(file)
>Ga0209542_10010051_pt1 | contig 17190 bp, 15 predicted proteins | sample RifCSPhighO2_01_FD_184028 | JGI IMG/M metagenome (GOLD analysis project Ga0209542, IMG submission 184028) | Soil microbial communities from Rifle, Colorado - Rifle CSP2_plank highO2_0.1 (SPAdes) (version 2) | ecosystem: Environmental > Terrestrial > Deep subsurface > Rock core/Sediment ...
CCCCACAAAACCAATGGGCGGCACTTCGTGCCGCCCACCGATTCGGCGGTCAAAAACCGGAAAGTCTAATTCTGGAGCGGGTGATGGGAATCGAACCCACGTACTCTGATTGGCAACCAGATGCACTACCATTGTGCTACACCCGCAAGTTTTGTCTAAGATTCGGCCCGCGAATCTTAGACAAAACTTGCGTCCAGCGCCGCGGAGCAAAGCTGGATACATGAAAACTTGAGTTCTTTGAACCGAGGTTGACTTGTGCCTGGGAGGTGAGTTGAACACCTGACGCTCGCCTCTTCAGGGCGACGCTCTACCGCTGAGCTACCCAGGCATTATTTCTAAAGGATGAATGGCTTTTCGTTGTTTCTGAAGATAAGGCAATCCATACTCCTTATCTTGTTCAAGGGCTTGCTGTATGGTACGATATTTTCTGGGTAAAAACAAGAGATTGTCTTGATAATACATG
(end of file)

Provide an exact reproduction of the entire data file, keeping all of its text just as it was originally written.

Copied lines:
>Ga0209542_10010051_pt1 | contig 17190 bp, 15 predicted proteins | sample RifCSPhighO2_01_FD_184028 | JGI IMG/M metagenome (GOLD analysis project Ga0209542, IMG submission 184028) | Soil microbial communities from Rifle, Colorado - Rifle CSP2_plank highO2_0.1 (SPAdes) (version 2) | ecosystem: Environmental > Terrestrial > Deep subsurface > Rock core/Sediment ...
CCCCACAAAACCAATGGGCGGCACTTCGTGCCGCCCACCGATTCGGCGGTCAAAAACCGGAAAGTCTAATTCTGGAGCGGGTGATGGGAATCGAACCCACGTACTCTGATTGGCAACCAGATGCACTACCATTGTGCTACACCCGCAAGTTTTGTCTAAGATTCGGCCCGCGAATCTTAGACAAAACTTGCGTCCAGCGCCGCGGAGCAAAGCTGGATACATGAAAACTTGAGTTCTTTGAACCGAGGTTGACTTGTGCCTGGGAGGTGAGTTGAACACCTGACGCTCGCCTCTTCAGGGCGACGCTCTACCGCTGAGCTACCCAGGCATTATTTCTAAAGGATGAATGGCTTTTCGTTGTTTCTGAAGATAAGGCAATCCATACTCCTTATCTTGTTCAAGGGCTTGCTGTATGGTACGATATTTTCTGGGTAAAAACAAGAGATTGTCTTGATAATACATG